Twelve dogs face being put to sleep daily as owners fail to update microchip details

A Dogs Trust puppy.

A Dogs Trust puppy. - Credit: PA

A total of 122 dogs were put to sleep by local authorities in East Anglia last year due to their owners not being contactable.

Figures revealed on Tuesday by Dogs Trust show that around 4,500 lost and abandoned dogs were taken into local authority kennels in East Anglia last year.

They also showed that more than 40pc of them are pets who cannot be returned because outdated microchip information means their owners cannot be traced, and they are at risk of being destroyed.

In the annual Stray Dog Survey, taken among local authorities, figures for East Anglia are largely positive with 4,359 stray and abandoned dogs handled by local councils in the region between 2015 and 2016. This represents a 39pc decrease from the 7,210 dogs handled during the same period in 2014-2015.

The number of strays that were reunited with their owners remains in line with last year, with 2,664 dogs reunited with their owners, 725 as a direct result of the dog having a microchip.


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Paige Langton, Dogs Trust Snetterton Supporter Relations Officer said: 'It's shocking to learn that 41pc of the unclaimed dogs in the Anglia region are actually much-loved family pets who are left languishing in kennels or, worse, face being put to sleep without their owner's knowledge, simply because their owners were too forgetful to update their details on the microchip database.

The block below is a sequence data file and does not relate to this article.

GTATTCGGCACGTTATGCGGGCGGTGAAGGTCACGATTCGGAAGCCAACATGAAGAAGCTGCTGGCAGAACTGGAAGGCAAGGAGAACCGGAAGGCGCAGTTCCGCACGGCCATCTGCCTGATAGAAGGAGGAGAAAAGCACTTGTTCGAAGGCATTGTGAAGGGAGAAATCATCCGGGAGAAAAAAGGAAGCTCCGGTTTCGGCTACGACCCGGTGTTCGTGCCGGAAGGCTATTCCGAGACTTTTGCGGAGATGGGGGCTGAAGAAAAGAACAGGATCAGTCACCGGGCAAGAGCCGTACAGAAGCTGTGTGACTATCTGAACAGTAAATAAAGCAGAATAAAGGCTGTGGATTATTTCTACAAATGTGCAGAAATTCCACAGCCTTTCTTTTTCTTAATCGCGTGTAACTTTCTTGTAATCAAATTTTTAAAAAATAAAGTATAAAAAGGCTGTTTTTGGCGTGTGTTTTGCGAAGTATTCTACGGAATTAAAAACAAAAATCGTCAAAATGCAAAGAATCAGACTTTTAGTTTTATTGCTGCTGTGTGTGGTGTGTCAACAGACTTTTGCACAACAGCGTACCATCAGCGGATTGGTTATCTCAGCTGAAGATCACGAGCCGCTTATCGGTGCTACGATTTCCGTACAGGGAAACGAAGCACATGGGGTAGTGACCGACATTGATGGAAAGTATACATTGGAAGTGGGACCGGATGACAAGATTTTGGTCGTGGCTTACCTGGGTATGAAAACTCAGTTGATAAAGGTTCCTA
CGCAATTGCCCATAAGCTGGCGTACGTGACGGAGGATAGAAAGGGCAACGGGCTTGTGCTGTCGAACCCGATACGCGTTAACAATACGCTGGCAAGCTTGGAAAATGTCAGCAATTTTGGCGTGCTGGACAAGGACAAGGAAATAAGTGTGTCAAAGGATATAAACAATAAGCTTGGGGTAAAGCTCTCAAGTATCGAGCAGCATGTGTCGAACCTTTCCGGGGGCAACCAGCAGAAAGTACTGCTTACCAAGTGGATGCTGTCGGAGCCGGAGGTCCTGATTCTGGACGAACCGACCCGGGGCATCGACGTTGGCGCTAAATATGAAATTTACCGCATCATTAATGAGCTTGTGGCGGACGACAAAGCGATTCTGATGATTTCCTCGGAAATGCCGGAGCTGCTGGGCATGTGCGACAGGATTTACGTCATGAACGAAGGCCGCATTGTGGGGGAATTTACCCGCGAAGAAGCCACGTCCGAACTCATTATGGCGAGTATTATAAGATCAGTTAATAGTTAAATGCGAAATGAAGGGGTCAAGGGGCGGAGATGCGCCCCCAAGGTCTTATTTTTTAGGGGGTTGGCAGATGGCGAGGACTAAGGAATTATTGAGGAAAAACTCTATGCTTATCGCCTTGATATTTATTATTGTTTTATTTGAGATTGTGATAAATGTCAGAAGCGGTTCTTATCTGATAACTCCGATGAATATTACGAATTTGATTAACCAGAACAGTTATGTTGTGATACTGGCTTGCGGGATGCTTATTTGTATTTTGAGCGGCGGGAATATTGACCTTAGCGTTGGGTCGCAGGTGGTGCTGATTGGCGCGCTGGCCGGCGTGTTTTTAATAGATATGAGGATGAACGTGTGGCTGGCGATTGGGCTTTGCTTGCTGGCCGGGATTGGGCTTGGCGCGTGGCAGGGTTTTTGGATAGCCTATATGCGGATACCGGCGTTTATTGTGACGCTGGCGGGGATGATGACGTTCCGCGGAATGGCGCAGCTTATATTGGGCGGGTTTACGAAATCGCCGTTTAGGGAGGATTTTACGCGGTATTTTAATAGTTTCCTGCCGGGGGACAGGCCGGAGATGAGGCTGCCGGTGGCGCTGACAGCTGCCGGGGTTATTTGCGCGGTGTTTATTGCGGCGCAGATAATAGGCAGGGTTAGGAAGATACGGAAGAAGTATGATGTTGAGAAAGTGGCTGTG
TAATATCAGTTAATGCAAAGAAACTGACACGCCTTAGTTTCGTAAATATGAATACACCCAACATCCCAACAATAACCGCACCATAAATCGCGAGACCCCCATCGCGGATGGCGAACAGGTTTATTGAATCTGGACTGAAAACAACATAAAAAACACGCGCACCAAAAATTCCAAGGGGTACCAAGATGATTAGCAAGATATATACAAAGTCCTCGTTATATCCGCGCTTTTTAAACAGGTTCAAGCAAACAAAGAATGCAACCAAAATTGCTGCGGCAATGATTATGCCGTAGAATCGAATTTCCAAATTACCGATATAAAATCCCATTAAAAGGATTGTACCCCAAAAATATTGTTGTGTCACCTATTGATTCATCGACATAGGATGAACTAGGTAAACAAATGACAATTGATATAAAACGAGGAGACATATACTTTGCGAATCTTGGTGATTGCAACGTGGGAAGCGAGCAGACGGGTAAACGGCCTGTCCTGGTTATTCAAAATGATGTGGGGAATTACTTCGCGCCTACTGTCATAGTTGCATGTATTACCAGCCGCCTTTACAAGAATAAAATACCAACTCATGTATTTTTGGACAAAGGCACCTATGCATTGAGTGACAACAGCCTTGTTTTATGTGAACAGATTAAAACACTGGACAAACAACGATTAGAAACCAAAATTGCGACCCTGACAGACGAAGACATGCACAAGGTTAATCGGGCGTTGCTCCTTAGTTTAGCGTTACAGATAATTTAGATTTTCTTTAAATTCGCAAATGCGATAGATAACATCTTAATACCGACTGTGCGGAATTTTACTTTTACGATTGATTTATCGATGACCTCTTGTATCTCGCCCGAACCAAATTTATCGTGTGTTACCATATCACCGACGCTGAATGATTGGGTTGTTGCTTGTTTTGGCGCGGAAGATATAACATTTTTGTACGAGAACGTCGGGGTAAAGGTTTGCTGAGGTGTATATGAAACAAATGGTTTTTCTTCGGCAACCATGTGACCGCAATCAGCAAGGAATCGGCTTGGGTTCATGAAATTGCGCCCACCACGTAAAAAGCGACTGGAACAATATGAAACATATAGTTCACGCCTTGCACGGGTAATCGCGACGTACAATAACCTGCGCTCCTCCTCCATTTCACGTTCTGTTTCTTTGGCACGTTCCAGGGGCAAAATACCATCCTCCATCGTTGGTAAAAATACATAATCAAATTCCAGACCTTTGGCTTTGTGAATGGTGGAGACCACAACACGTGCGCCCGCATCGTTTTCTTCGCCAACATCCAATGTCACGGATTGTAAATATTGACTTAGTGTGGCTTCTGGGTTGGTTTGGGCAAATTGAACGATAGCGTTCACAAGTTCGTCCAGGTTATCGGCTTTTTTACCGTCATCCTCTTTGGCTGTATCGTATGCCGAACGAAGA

'It's heartbreaking that these lost dogs will never find their way home, as it's something which could so easily have been avoided with a bit of forward planning.'

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In April this year it became legally compulsory for all pet dogs to be microchipped with up-to-date contact details for their owners. Those owners who fail to comply may face a fine of up to £500.

Nationally, the charity found that 3,463 stray dogs were put to sleep between April 2015 and March 2016, while a further 37,283 remained unclaimed in kennels.

But it also found that the total number of stray dogs handled in the last year (81,050) had decreased by 21pc compared with the previous year (102,516).

Figures showed that 43,767 of last year's strays were reunited with their owners, with 9,000 cases due to a microchip.

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